A new study shows that smoking reefer after hours won’t affect your work, so toke away, friends

by Amanda Push

If someone has the nerve to tell you that your marijuana use is screwing with your job, you now have the proof you need to tell them they are w-r-o-n-g.

In May, professors at Auburn and San Diego State universities published a study in which data was gathered from 281 employees and their direct supervisors. The study uncovered that cannabis used after work hours “was not related (positively or negatively) to any form of performance as rated by the user’s direct supervisor.” Aka, the employees’ bosses could find no change in the employees’ work performance either way.

“Results indicate using cannabis before or during work harmed four of five different dimensions of performance rated by the user’s direct supervisor, yet contrary to commonly held assumptions, not all forms of cannabis use harmed performance,” the study stated. “In fact, after-work cannabis use did not relate to any of the workplace performance dimensions. This finding casts doubt on some stereotypes of cannabis users and suggests a need for further methodological and theoretical development in the field of substance use.”

So, based on the study, one could even infer that cannabis is helpful and may even affect work performance in a positive way.

“After-work cannabis use could allow for relaxation and resource recovery to take place, which would help with performance-related aspects of one’s work, but it may be indirect such that after-work cannabis users get better sleep, wake up feeling more energized, and this positive state is what sets the stage for improved performance,” according to the study.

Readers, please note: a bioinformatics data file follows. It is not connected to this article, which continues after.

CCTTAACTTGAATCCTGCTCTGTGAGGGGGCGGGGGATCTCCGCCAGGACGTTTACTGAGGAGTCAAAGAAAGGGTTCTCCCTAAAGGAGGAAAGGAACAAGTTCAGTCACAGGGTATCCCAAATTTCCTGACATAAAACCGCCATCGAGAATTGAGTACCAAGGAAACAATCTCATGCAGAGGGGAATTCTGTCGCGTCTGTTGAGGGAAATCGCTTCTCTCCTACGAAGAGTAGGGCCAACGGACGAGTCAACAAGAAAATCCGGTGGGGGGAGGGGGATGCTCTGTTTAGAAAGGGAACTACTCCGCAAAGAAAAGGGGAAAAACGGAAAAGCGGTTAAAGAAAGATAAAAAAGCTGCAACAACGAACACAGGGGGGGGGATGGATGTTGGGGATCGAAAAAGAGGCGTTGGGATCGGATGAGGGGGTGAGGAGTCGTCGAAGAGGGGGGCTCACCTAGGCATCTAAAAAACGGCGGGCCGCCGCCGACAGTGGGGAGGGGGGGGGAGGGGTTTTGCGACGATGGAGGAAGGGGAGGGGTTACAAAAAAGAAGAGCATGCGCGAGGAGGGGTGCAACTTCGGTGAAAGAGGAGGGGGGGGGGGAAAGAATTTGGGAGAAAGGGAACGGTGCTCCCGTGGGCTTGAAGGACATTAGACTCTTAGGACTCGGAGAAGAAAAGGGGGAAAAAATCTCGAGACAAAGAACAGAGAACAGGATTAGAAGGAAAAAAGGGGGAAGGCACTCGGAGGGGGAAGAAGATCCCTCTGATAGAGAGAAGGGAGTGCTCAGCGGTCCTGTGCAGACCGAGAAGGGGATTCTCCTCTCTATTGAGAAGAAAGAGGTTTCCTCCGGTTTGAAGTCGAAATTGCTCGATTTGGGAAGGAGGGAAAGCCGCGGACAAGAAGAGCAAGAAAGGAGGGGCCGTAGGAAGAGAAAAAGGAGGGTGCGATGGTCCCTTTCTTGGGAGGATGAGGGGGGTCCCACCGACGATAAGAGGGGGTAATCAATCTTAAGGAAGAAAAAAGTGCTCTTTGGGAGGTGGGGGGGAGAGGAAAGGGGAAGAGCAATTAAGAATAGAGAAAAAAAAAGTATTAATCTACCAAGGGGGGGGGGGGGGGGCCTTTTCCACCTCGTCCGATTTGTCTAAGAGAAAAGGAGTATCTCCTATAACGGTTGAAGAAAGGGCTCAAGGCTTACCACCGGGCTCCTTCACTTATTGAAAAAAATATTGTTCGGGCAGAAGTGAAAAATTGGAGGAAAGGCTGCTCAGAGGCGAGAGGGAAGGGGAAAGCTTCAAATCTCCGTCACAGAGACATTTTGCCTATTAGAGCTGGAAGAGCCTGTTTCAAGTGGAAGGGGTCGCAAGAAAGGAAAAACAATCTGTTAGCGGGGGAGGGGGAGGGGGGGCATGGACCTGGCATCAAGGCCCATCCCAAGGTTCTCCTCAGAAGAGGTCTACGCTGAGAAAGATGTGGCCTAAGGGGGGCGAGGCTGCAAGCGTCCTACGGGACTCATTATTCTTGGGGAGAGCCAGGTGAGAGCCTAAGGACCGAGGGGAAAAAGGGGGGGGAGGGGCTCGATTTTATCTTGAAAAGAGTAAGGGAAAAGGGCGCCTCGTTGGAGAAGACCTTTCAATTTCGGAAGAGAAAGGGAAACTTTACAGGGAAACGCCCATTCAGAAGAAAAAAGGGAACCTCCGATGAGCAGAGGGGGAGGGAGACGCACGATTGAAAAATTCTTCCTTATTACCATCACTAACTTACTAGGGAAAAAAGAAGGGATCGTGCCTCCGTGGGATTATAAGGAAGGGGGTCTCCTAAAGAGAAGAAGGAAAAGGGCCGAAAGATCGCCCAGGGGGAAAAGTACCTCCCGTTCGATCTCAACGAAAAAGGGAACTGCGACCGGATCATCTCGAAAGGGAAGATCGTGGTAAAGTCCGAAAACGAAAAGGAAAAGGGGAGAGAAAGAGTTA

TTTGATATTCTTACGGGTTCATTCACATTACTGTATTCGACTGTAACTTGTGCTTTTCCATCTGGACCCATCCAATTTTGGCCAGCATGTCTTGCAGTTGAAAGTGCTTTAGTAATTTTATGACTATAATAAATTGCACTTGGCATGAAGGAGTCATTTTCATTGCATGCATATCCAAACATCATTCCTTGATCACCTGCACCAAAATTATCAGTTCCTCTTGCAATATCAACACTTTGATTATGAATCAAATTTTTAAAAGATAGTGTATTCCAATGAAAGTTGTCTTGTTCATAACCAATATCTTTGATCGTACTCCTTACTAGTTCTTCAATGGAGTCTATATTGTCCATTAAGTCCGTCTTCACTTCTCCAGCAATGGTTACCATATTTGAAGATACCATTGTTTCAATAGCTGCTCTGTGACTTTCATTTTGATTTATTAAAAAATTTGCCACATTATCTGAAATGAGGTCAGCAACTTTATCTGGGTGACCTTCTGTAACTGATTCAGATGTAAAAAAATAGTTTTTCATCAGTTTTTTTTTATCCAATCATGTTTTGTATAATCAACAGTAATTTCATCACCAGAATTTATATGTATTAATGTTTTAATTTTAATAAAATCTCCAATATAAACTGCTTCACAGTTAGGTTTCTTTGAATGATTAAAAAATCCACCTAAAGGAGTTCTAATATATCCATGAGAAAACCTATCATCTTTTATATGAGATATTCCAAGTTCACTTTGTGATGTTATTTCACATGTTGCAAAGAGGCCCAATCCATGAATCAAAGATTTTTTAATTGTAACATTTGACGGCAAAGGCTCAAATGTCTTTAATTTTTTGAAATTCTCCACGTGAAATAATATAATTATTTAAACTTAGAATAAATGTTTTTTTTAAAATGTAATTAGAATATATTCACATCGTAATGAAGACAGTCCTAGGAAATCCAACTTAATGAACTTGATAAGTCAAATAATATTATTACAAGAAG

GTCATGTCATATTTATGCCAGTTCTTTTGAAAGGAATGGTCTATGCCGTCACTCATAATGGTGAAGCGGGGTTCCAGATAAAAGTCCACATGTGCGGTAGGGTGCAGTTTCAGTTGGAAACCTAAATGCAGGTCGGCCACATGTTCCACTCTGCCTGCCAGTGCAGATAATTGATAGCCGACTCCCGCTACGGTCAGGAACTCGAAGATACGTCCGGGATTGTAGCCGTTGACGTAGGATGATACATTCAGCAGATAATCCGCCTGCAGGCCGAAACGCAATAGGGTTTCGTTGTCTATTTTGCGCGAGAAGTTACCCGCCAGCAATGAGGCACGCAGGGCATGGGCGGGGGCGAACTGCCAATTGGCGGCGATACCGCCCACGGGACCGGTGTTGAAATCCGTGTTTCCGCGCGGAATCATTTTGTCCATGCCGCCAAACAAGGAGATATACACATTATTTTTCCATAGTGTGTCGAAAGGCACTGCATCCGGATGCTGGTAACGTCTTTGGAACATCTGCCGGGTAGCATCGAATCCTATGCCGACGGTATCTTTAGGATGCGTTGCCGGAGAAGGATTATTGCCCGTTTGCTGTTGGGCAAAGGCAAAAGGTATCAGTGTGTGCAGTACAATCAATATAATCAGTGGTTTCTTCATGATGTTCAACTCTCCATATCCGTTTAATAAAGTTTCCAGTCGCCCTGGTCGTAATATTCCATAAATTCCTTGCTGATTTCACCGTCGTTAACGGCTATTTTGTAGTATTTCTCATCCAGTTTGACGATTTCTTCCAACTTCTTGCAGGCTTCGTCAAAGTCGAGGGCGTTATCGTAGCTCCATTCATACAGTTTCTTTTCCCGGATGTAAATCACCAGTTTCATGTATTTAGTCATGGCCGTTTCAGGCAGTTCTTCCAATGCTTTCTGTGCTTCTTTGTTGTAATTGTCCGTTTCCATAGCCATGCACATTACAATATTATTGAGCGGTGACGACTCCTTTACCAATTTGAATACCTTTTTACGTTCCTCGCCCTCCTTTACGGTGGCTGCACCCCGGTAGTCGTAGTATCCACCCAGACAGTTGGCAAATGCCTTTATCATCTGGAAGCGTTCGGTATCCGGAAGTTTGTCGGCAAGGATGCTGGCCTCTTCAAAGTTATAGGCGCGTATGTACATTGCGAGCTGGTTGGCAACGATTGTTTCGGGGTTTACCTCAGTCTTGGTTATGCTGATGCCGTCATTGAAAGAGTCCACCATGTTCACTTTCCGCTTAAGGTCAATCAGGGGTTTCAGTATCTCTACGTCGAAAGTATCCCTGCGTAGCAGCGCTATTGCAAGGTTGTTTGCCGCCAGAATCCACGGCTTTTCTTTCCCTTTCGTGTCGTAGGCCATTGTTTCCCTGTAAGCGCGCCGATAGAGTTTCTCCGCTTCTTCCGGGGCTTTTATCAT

The study took place in order to consider how cannabis legalization would impact the workplace as a change in laws regarding its legality becomes more widespread. The study examined the relationship between three temporal-based cannabis measures and five forms of workplace performance.

Hopefully, studies like this will continue to help diminish the stigma of marijuana use, even in Colorado. Despite recreational marijuana being legalized in 2012, Colorado employers can still legally fire employees for smoking weed outside of work hours. The arbitrary and subjective right to terminate employment is due to archaic legislation and a lack of methodology to test marijuana use with more precision, as cannabis can sit in your system for weeks.

Perhaps it will be studies such as this that will inspire state legislators to pass more laws protecting Coloradoans who choose to roll a joint during their personal time.

Amanda Push


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